Cargo Pilots Speak Out Against Study Into Single-Pilot Airplanes
US pilot labor groups have spoken out against a proposal to have the Federal Aviation Administration (FAA) study single-pilot operations on large cargo airplanes.
Section 744 of the FAA reauthorization act of 2018 call for the FAA to work with NASA to “establish a research and development program in support of single-piloted cargo aircraft assisted with remote piloting and computer piloting.”
Under the proposal the FAA and NASA will initially conduct a review of FAA research and development activities in support of single-piloted cargo aircraft and report on the possibility within six months.
The Air Line Pilots Association, International, the Independent Pilots Association, and the International Brotherhood of Teamsters Airline Division have issued a joint statement in opposition to the proposal “The professional cargo pilots of our collective airlines strongly oppose Section 744 and implore Congress to reject this provision without delay.”
“The desire by some in the industry to pursue single-piloted or autonomously piloted cargo aircraft seriously places the American public and the flight crews of these aircraft in a tenuous position. For many years, aviation has been the safest form of transportation in the US.”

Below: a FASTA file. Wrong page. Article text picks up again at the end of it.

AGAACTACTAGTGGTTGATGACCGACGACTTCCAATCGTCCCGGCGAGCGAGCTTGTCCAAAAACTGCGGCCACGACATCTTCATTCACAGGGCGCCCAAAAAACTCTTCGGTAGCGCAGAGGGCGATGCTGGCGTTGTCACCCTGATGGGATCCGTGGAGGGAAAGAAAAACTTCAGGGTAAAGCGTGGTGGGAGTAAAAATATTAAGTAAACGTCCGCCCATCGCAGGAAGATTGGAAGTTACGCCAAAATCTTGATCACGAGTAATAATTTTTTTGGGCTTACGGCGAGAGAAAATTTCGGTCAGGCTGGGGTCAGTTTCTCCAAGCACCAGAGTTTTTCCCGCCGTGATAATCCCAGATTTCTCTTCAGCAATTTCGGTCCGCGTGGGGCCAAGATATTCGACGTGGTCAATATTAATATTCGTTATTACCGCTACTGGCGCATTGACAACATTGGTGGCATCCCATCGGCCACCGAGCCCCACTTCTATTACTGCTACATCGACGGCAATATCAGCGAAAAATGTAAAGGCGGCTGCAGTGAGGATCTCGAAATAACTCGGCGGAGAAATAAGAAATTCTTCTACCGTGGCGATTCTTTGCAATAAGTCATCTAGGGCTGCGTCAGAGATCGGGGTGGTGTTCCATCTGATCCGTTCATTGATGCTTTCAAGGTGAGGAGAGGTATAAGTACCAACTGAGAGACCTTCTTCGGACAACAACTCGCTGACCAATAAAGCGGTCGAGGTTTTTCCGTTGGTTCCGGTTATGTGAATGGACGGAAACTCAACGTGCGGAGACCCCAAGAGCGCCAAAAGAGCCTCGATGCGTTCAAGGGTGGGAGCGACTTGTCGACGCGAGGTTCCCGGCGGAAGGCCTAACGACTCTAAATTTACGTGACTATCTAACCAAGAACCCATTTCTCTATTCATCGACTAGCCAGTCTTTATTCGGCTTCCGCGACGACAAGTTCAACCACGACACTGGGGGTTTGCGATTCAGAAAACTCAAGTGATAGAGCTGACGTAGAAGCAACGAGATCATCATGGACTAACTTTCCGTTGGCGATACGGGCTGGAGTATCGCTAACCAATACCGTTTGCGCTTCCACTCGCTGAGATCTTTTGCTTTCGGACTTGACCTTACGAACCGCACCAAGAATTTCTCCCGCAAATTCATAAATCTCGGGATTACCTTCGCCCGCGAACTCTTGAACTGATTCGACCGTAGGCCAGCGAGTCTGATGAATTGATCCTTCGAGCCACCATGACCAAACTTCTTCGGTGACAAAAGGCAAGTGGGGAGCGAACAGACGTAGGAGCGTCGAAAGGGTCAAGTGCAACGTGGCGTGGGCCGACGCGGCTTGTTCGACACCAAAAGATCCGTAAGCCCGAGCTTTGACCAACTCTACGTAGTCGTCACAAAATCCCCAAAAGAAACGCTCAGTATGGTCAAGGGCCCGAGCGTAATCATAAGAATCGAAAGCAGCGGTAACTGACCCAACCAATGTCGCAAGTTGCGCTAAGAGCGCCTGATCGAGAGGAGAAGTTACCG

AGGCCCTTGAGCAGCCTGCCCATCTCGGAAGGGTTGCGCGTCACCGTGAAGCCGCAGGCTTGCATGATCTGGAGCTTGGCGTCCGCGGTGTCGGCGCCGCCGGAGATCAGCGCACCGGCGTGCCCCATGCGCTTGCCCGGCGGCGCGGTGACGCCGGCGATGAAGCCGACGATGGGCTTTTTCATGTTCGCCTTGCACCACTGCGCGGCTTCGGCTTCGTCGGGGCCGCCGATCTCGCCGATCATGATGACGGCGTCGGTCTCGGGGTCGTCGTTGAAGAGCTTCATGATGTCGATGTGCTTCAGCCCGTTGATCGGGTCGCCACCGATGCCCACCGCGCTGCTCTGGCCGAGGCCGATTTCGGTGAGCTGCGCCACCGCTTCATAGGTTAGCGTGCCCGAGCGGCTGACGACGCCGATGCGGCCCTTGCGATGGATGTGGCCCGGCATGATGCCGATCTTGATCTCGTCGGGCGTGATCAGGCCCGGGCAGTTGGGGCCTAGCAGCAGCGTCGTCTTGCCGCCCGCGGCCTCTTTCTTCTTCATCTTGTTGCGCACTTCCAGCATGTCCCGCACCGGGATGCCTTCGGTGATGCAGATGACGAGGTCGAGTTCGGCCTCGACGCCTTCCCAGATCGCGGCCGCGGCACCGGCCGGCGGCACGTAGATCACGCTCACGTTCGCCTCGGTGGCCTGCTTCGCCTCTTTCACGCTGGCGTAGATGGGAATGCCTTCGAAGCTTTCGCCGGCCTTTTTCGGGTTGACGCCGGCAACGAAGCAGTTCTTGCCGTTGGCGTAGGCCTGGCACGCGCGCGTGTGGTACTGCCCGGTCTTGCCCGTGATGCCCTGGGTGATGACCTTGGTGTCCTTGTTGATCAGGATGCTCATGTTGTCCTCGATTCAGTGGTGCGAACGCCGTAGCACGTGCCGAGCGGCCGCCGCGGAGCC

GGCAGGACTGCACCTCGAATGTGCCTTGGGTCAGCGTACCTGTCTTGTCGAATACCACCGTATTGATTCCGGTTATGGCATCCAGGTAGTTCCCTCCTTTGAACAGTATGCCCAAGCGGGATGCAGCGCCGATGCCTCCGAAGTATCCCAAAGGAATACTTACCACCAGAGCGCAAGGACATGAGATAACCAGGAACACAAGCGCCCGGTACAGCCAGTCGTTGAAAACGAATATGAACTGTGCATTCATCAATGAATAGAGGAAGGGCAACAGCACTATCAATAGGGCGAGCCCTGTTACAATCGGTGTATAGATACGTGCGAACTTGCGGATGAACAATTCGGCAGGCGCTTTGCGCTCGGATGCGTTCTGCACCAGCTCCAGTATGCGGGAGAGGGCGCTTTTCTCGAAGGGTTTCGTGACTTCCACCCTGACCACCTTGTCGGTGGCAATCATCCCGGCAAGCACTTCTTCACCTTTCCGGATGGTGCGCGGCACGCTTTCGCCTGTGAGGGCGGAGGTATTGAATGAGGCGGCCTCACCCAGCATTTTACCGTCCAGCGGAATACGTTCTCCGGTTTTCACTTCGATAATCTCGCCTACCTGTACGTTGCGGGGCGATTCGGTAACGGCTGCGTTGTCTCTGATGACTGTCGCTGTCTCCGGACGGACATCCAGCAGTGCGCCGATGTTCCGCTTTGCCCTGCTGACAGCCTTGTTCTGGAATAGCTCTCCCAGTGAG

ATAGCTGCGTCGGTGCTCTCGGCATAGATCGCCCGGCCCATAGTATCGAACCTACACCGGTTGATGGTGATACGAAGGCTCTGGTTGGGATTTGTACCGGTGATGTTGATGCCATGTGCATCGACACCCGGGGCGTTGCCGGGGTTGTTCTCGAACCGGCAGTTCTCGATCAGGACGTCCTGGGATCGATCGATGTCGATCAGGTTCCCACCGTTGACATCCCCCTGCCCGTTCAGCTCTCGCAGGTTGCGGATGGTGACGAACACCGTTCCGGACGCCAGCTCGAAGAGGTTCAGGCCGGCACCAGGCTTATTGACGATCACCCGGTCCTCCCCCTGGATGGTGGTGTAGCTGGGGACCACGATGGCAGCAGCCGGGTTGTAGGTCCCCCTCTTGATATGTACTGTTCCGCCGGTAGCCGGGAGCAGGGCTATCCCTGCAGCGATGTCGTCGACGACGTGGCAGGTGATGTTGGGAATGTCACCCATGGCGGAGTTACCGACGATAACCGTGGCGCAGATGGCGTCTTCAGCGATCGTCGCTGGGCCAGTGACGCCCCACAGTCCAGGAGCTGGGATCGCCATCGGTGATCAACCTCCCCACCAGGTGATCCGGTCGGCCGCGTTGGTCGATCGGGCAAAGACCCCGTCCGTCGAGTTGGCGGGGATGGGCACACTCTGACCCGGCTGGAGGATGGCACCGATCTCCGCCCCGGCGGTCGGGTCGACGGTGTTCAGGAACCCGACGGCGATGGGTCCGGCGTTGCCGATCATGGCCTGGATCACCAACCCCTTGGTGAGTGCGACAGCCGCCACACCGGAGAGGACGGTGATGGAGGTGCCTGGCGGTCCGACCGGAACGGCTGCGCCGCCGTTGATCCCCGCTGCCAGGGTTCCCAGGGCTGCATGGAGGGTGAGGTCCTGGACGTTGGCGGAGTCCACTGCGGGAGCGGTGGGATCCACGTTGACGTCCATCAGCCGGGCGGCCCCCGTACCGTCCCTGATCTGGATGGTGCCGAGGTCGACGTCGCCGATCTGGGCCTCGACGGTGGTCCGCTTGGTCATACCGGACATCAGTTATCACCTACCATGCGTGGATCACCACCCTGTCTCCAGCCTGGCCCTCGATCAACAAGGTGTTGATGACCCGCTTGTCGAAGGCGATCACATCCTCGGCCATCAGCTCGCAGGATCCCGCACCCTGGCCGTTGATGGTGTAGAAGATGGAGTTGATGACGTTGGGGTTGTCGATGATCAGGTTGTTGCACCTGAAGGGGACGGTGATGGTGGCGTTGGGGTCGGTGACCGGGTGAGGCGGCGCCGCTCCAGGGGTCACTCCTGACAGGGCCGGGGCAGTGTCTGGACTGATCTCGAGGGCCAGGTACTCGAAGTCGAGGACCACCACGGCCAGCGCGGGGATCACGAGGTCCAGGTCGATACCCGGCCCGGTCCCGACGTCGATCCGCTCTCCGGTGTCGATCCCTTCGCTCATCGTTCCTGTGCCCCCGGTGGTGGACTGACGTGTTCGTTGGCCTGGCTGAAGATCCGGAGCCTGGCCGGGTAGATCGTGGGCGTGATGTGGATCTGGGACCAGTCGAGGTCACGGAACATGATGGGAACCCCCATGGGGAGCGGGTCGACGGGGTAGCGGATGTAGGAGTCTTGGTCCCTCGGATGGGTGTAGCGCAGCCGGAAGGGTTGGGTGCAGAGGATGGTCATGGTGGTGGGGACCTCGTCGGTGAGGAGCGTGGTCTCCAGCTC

The combined pilot group statement continued “With the increasing frequency and severity of reports regarding computer hacking, accidents in current military and civilian drone operations, and mounting reports of autonomous vehicle accidents, we think any serious consideration of this technology is premature at best.”
Flight Crew Size Changes Over the Years
Reducing flight crew size is not without precedent. Airliners used to have 3 flight crew. The flight engineer position was eliminated with the introduction of the first 737s and DC-9s. According to Wikipedia “On two-pilot flight deck airplanes, sensors and computers monitor and adjust systems automatically.”
Greg started his professional pilot journey in 2002 after graduating from Embry Riddle. Since that time he has accumulated close to 8,000 hours working as a pilot. Greg’s professional experience includes flight instructing, animal tracking, backcountry flying, forest firefighting, passenger charter, part 135 cargo, flying for a regional airline, and working as a manager in charge of a part 135 and part 121 training programs. Greg took a 5 year hiatus from flying and worked in software development and marketing. He has returned to flying and works for a major airline. Greg enjoys educating and helping pilots improve their professional lives and is passionate about applying technology and new methods to help with traditional challenges.